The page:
Two expensive Tunnels proposed from Ally Pally to Seven Sisters, when reopening the Northern Heights from Ally Pally via Muswell Hill, Highgate, Haringey Green Lanes by linking with the Under Used Goblin Line at Stroud Green and at Markfield Park with the Meridian Waterine ( after the Liverpool St Junction) is achievable in 2 years for a fraction of the Cost of Cross Rail 2’s equivalent.

    The equivalent Journey Time Highgate to Stratford 20 minutes

    • Paul says:

      I’m all for reopening Highgate to Finsbury Park, but there are some serious issues, from the bat sanctuary at Highgate to the popular pathway that exists on the former rail route. You can also bet that the owners of expensive homes backing onto a quiet pathway will be vehemently opposed to reopening a noisy railway.
      Then there’s the question of how you integrate with the North London Line; there’s no way the flat junction at Canonbury could cope with a viable passenger service of 4tph alongside the existing NLL service, let alone freight, HS1 runs directly under the site so a dive-under is impossible, and a flyover would be phenomenally expensive and locally unpopular.
      The idea that this would be a “fraction of the cost” is very speculative; the Croxley saga shows us how old railways can have serious issues that are expensive to resolve. Add in solving the Canonbury problem and this becomes very risky.
      Most critically though, any capital project finance depends not just on cost but on benefit. Finance is much more readily available for megaprojects that can show a clear significant payback with manageable risk.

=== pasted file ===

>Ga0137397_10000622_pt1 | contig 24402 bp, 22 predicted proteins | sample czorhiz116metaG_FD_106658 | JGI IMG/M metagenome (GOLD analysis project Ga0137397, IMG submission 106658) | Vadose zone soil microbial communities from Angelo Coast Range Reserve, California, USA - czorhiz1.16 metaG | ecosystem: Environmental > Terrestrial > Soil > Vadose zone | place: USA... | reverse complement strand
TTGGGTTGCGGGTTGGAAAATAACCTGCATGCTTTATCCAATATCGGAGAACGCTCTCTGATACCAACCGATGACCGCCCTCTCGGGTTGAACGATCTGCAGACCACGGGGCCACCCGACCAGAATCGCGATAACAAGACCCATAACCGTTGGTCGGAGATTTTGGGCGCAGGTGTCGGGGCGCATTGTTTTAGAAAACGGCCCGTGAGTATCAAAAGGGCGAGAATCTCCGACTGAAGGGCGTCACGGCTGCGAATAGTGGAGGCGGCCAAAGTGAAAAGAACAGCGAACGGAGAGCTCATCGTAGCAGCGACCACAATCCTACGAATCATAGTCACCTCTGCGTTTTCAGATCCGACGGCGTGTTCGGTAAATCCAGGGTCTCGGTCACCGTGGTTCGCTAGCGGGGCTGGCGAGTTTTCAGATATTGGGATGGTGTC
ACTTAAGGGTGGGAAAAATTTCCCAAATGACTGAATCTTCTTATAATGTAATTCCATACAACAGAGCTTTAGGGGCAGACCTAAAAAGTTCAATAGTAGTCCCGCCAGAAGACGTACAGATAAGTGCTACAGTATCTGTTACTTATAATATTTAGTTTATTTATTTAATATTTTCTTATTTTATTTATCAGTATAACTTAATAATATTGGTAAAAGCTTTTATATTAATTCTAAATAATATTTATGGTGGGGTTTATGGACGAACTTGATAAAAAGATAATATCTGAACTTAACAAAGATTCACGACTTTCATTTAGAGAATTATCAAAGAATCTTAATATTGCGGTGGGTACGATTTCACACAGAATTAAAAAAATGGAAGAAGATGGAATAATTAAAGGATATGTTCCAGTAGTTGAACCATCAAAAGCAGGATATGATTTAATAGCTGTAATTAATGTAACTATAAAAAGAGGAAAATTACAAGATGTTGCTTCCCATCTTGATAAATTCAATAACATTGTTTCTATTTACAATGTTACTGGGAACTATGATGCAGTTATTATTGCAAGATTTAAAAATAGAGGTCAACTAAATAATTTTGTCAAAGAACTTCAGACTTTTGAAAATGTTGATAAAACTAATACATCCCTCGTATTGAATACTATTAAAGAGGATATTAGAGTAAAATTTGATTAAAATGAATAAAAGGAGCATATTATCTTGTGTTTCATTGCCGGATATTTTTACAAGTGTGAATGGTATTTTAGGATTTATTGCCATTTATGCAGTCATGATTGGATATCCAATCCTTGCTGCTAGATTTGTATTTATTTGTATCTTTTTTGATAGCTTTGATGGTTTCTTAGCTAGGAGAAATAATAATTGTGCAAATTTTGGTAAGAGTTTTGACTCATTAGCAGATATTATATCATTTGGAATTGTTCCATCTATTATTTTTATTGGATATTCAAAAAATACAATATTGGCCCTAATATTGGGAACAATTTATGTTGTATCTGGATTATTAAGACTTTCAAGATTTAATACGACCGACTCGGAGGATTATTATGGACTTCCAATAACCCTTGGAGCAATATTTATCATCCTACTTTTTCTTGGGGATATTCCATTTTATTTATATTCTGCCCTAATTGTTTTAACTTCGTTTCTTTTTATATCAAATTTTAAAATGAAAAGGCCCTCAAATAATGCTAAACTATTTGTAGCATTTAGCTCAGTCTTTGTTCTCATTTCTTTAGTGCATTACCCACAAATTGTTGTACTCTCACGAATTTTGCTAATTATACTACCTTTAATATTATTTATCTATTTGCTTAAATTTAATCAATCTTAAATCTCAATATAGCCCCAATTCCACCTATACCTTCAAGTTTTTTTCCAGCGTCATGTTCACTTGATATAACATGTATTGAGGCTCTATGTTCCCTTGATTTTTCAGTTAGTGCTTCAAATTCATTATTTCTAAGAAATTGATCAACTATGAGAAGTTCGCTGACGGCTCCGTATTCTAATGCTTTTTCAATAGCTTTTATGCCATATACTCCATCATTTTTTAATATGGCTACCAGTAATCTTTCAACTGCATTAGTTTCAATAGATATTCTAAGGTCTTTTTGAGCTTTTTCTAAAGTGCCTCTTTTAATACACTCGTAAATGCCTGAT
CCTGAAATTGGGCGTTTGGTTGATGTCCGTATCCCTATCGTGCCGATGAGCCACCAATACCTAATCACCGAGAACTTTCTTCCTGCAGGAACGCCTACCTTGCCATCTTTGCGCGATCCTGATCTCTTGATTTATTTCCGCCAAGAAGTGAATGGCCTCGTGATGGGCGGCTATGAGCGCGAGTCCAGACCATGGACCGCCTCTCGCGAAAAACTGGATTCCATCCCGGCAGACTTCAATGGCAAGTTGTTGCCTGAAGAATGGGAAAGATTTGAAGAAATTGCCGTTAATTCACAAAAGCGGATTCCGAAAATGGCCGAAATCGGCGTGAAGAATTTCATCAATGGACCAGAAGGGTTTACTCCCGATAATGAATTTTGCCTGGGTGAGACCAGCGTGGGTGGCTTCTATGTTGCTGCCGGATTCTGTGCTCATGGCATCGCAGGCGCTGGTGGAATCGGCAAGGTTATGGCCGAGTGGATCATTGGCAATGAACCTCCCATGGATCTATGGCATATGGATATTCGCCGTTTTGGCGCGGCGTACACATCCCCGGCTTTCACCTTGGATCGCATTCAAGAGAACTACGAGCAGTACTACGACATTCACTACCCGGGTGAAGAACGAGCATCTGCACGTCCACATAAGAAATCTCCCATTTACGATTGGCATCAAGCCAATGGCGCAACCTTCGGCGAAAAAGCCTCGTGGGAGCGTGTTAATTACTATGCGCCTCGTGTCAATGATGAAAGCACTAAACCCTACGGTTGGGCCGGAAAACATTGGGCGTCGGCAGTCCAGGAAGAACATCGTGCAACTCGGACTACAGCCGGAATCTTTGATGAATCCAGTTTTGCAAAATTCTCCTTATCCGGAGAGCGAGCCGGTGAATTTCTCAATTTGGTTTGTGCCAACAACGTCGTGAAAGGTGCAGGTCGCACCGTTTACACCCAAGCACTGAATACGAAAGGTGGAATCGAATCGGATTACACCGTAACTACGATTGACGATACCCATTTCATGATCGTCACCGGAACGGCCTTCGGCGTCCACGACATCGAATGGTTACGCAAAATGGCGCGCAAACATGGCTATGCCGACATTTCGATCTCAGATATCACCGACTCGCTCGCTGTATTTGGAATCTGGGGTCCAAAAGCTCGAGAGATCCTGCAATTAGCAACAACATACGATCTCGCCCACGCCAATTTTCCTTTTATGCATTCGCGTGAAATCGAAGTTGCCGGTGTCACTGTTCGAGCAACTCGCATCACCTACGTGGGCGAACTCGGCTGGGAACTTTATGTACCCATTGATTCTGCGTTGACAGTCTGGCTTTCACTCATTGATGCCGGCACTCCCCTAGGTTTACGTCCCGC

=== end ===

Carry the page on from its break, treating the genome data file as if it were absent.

Much as I can see the value of transportation between Highgate and Stratford, it’s small beans compared to linking the major hubs of Wimbledon, Clapham, Victoria, TCR, Euston and St Pancras, distributing HS2 arrivals and freeing up surface rail capacity through Clapham to Waterloo for a more intensive service from other routes.

  10. Geoff Demprunt says:

    I totally agree, the isolation of Muswell Hill is a travesty in and of itself. Finsbury Park is one Station, that is well served by Rail.

    I was thinking Stroud Green, where it intersects with the Goblin at Stapleton Hall Road; Dalston to Stratford is reaching Capacity. The Goblin pitifully under utilised.

    The Woodland Walk and a Cycle Way would remain, but I do take your Point on the Neighbours. Highgate, Hampstead and Golders Green have huge Open Spaces, largely and rightly protected.

    If TfL odelled this Route and Consulted through their Hub, it might be Viable, it is certainly necessary.

    An Outer Oribital was an idea of Bazeljette’s Contemporaries.

    Linking Brent Cross West with Highgate by a simple Tunnel could link Hounslow, Kew and Old Oak with Highgate, Haringey and Walthamstow reducing Traffic on the North Circular.

    In the absence of a Keynsisn Stimulus the Private Sector maybe tempted.

  11. Viv Holliday says:

    I can’t believe that the plan is nearly ten years old. It needs urgent revising and careful planning.
    I’m left thinking that nobody appears to be up for the job at hand.
    The HS2 concept would have worked in a different country. I wonder who was called to carry out the risk assesment? Joe Blog?
    As for Euston Station..I have one word. Fail.